Second Return
Let the cerement of light, the silent snow
covering the bells frozen in the towers, speak
a country of tired bays, where rain hesitates
to break the seamless yellow of toil; let this
coffin-shaped light balance on the negative
compass, the shock and stun, the heart’s
sudden brace for a jealous thunder, childhood’s
hands clapping in the assembly of absence,
rejoicing in the clarity of hunger and fired clay.
Let the hands be wings to lift out of water
a rippled name—jangle of bells—left untended
like a wheat field, swath of light, violet
stains, the night someone wiped their hands
on. Let the stray goat be recalled, and the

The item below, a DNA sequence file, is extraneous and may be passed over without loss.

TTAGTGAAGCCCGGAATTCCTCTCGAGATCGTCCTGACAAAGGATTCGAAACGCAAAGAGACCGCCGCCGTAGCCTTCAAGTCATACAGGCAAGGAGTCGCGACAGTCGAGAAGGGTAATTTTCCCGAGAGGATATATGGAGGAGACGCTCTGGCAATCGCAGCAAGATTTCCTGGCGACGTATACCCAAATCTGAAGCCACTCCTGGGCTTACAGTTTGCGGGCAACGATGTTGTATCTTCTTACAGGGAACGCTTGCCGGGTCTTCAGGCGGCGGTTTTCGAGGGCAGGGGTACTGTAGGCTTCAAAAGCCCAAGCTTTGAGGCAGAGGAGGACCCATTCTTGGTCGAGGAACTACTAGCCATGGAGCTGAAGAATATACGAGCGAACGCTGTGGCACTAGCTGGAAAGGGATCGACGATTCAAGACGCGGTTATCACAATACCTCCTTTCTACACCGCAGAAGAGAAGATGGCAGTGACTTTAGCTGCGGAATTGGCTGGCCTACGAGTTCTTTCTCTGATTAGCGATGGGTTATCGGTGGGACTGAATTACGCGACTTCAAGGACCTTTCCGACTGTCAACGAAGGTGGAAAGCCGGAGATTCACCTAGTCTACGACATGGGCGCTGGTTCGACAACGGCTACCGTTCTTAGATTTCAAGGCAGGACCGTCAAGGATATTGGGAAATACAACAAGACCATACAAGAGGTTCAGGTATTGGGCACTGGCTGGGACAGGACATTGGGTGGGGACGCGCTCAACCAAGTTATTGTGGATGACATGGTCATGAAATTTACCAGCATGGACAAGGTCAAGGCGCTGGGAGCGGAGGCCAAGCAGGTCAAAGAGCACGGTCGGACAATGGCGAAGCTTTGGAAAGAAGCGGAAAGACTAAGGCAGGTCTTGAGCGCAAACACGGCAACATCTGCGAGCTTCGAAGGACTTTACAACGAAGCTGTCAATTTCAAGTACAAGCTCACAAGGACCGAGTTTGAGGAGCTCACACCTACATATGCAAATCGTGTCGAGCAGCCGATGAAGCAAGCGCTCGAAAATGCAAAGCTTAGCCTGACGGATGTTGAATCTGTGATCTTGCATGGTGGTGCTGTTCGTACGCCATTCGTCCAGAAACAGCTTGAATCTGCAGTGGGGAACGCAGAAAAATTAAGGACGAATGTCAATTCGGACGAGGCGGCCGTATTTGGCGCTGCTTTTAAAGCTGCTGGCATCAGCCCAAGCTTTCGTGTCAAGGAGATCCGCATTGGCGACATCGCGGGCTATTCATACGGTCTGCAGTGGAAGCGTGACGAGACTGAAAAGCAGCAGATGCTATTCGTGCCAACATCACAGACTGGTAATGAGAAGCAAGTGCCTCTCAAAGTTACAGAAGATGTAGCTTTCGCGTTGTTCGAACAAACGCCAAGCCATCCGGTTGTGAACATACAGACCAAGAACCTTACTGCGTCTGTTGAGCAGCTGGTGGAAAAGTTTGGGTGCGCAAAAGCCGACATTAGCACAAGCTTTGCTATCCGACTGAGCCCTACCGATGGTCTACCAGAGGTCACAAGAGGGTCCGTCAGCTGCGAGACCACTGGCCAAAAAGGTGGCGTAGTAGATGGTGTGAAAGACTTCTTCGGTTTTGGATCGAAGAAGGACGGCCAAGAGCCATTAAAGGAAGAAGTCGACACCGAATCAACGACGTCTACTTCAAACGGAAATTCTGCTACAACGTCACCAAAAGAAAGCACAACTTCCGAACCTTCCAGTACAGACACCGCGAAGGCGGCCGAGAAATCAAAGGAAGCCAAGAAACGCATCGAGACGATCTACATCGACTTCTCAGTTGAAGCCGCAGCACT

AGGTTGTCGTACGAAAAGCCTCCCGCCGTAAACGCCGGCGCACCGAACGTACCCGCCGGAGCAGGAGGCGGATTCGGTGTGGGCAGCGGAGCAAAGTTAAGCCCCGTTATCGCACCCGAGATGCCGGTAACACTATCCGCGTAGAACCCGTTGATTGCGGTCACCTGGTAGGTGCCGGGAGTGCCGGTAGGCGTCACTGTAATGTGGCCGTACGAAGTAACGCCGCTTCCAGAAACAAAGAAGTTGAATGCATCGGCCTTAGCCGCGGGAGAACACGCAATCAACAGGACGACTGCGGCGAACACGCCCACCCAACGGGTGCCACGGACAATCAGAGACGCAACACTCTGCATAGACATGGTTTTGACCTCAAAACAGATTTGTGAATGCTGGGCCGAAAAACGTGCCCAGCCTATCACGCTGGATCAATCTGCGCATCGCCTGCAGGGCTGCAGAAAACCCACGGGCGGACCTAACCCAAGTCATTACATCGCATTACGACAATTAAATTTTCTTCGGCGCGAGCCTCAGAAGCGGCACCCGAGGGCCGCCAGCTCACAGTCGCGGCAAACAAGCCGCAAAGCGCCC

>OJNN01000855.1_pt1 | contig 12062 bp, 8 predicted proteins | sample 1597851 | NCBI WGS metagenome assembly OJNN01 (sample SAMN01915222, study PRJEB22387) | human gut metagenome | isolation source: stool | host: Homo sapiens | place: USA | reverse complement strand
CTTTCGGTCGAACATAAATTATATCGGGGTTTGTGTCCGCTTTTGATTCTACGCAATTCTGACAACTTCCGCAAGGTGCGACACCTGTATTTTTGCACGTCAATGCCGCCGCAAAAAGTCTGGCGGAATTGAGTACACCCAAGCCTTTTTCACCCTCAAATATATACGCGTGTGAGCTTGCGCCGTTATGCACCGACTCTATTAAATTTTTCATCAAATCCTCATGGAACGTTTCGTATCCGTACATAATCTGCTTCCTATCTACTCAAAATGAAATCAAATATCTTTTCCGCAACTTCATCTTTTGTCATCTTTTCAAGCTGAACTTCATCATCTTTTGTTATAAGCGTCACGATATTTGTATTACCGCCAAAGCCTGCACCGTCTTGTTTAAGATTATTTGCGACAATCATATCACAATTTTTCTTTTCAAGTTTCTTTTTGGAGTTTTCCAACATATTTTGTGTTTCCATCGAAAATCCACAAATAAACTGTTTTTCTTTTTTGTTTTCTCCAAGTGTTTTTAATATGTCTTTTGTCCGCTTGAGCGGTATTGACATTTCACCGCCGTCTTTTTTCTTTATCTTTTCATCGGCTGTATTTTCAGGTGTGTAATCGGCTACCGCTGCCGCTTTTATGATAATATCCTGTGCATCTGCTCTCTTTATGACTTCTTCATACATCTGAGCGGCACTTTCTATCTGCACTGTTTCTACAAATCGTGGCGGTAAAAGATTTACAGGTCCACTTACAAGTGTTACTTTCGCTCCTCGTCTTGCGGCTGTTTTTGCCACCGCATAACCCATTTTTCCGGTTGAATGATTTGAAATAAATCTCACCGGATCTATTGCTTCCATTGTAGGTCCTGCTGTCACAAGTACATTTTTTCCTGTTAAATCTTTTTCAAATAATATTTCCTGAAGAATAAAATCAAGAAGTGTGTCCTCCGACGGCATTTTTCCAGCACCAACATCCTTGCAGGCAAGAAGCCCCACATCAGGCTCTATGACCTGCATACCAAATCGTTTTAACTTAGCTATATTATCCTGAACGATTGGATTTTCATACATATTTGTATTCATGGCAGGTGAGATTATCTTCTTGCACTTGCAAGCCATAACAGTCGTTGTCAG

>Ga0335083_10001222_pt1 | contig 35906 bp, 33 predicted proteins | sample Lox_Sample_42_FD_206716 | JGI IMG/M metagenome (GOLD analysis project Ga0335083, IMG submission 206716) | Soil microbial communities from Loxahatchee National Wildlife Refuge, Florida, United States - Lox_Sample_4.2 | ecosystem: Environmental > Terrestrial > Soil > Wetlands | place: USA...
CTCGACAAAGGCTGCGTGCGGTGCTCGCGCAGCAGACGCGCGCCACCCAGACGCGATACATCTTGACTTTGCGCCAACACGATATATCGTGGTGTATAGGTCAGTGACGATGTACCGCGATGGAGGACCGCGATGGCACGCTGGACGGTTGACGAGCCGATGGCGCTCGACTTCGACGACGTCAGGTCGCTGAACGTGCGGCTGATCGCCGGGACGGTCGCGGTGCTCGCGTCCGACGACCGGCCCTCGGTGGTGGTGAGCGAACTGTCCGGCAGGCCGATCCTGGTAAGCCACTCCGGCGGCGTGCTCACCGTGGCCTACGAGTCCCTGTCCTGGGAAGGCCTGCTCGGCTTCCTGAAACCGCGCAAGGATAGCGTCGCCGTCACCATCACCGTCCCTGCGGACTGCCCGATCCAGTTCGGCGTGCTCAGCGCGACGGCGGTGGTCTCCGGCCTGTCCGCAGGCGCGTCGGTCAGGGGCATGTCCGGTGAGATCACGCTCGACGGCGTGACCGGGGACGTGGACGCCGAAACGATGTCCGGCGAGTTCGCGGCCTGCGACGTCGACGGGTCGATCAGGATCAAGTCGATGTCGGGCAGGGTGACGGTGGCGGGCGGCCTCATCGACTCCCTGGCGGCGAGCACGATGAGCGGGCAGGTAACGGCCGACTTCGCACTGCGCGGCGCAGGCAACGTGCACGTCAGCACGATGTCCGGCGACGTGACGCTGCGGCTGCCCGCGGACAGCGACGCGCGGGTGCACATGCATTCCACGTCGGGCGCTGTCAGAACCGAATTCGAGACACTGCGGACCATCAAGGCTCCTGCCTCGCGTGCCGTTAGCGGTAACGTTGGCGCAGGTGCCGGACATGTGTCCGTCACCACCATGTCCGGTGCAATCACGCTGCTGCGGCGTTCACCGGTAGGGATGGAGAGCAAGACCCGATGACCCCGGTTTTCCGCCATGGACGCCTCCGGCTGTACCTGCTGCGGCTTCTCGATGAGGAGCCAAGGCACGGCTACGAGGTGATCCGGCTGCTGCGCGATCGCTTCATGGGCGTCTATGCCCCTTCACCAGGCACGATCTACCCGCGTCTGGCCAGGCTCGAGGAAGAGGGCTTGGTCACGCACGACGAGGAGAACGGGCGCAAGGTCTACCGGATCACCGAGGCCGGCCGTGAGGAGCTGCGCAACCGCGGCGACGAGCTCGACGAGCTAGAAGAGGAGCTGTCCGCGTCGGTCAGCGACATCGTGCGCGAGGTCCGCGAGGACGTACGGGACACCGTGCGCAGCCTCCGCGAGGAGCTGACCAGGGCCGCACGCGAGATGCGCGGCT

mango tree violated for its bastard fruit, recall
the army of cane flags that marched through 
dreams, saluted by silver-edge cutlasses
at morning. O envy of sea, binding and separating 
islands, husk envy at every accent’s core, 
their fiber glint after rum flasks break their seals 
and rivers let down their hair between shallow gullies.
Let not the blank of winter forget the buried glass; 
let it pull blood out of any pilgrim who goes there 
and marks a way back by the body’s scent 
and light, distended by a melting brook. 
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